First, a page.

It is equally the case with a brand new organisation such as the Asia Infrastructure Investment Bank (“AIIB”). It is a new organisation but not an international treaty organisation. It is a different sort of organisation and at the moment it is developing its environmental and special safeguards. Apparently, if one does not meet the environmental safeguards the AIIB can exercise its contractual remit under its legal agreement. The AIIB appears to be taking a more “legal” approach.
On the point of safeguards, what is also particularly interesting is that when one comes to contracts with these organisations that include safeguards, increasingly, the safeguards are the international institutions (and interestingly the consultation draft of the AIIB safeguards are behind where the private sector is).
Another interesting issue involving environmental safeguards is that when one is dealing with developing countries, it may be very unrealistic to expect that a lot of these safeguards, even the ones included in the contract, will actually be met. Experience has shown that in terms of safeguards, the issues of greatest concern to multinational corporations in the arrangement are actually anti-corruption provisions. It appears that corporations are actually going further on what they expect in terms of managing corruption than a lot of the international organisations, but the national organisations will not increase or elevate their current standards. They simply will not negotiate at all, based on the principle that, if they negotiate with one person, they have to negotiate with everybody else. It would be interesting to see how this develops.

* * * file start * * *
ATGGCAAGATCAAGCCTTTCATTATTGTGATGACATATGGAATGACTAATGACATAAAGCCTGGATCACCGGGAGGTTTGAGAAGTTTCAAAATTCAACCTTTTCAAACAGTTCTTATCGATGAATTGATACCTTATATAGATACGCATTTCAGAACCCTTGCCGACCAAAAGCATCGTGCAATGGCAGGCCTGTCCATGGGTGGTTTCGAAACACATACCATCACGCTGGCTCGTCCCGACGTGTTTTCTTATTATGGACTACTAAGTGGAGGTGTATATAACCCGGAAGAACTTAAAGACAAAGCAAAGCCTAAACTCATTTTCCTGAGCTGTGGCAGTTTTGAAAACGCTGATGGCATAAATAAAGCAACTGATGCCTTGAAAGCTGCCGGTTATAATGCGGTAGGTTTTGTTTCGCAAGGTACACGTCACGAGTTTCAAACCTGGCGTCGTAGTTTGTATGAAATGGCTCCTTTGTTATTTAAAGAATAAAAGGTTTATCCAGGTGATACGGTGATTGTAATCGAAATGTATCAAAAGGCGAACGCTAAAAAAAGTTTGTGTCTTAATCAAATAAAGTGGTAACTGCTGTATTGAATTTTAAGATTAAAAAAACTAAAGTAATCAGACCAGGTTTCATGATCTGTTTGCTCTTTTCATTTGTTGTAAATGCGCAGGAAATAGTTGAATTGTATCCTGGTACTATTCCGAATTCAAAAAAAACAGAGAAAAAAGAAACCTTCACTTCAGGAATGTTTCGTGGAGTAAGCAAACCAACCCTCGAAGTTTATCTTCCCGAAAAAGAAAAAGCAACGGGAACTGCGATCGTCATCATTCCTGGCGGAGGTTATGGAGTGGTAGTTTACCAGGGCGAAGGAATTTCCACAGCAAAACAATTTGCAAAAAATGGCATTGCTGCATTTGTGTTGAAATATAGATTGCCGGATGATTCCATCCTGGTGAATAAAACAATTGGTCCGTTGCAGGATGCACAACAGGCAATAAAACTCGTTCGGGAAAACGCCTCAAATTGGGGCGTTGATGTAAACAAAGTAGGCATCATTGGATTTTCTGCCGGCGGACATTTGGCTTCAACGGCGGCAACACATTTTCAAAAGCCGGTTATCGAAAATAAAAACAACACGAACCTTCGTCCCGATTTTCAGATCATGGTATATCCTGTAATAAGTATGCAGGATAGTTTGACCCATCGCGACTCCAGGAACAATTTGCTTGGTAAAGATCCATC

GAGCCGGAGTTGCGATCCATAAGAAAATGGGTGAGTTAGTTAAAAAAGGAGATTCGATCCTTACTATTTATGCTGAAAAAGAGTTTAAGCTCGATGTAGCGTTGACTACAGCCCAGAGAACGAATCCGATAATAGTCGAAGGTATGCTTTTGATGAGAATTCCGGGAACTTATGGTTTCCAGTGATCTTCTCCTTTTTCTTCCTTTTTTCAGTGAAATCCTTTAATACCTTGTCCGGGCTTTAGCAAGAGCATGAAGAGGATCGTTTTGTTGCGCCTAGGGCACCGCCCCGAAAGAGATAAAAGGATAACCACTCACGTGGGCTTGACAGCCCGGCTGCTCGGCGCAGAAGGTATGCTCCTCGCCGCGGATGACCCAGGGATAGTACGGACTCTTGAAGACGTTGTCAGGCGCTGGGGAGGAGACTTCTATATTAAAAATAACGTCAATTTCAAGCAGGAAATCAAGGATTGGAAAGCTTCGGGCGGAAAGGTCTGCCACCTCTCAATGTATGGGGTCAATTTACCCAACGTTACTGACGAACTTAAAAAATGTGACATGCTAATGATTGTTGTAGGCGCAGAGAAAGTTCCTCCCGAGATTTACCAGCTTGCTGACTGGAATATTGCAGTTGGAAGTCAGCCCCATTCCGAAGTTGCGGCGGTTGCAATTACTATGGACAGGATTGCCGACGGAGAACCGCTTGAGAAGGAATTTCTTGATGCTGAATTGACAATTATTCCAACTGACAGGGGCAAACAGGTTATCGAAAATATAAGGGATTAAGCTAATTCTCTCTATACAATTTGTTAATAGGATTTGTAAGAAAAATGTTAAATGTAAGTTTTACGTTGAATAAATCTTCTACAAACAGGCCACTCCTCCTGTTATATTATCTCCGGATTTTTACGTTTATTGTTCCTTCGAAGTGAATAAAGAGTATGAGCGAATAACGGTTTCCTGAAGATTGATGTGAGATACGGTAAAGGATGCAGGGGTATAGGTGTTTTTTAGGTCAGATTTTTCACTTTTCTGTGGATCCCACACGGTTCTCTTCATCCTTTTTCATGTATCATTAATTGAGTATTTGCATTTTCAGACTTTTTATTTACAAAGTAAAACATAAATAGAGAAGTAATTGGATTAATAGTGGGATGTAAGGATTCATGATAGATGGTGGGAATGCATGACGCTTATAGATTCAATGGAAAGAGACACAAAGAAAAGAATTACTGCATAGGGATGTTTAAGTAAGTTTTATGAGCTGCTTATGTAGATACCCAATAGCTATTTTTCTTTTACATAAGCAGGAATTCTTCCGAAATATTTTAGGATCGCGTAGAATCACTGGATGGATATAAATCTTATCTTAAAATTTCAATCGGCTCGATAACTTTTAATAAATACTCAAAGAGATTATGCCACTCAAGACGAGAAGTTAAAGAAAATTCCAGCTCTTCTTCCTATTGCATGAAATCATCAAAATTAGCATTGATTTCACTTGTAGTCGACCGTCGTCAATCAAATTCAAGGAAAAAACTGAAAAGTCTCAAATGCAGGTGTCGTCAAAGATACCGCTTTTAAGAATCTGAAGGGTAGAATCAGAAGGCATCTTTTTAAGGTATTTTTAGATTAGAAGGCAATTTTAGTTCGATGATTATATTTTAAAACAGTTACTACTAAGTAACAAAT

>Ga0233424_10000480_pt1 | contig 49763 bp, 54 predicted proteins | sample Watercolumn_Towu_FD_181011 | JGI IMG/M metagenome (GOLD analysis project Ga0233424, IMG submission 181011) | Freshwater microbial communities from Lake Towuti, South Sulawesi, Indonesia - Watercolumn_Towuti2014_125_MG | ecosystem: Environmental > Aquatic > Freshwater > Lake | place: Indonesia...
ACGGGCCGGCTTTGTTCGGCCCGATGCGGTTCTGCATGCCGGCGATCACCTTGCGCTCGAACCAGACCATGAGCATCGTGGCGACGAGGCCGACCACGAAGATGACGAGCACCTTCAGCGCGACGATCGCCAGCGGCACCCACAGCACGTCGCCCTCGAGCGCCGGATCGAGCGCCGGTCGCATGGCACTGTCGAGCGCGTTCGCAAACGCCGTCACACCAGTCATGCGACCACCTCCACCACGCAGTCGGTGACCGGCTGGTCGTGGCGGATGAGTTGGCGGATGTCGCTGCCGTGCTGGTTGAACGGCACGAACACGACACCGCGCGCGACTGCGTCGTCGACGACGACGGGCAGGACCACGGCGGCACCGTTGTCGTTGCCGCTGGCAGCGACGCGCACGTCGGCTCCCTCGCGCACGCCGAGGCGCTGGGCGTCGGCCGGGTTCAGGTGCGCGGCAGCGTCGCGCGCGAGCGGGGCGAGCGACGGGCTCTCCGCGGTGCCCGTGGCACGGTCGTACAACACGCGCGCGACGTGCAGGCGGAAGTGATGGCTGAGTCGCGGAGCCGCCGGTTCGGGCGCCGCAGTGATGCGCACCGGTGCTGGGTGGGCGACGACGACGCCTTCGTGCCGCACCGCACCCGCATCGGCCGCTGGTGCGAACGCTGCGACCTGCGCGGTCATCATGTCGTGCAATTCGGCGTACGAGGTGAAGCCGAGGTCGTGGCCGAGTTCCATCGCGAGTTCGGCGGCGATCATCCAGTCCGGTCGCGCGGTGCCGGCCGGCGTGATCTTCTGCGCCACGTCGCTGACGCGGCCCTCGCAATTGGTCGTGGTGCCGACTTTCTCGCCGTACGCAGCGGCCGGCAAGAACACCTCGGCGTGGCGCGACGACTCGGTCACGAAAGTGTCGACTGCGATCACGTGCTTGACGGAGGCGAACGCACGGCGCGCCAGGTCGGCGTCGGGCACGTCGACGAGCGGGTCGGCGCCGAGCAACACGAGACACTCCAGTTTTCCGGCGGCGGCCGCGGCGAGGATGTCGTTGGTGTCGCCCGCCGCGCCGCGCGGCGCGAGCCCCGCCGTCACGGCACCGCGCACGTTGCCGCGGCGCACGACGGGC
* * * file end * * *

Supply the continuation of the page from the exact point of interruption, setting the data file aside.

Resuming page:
Many arbitration disputes arising from contracts in the climate change context have been settled pre-arbitration. In this author’s view, there are three main issues when dealing with arbitration disputes in the environmental context. The most interesting issue is the interpretation and application of international law in a domestic context. Next, cultural issues and determining who is at fault and why they may be at fault are crucial. This is critical from a contractual perspective. Third and more broadly, is the issue of environmental justice in some of these large agreements, in particular, as to who is right and who is wrong. It is crucial to note that some of these contracts are multi-billion dollar contracts, such as the ones the World Bank entered into with China, and HFC 23. So these are extremely interesting and as the area of law develops, and the level of sophistication grows, it is this author’s view that such contracts will become more private orientated than public orientated.
©  Martijn Wilder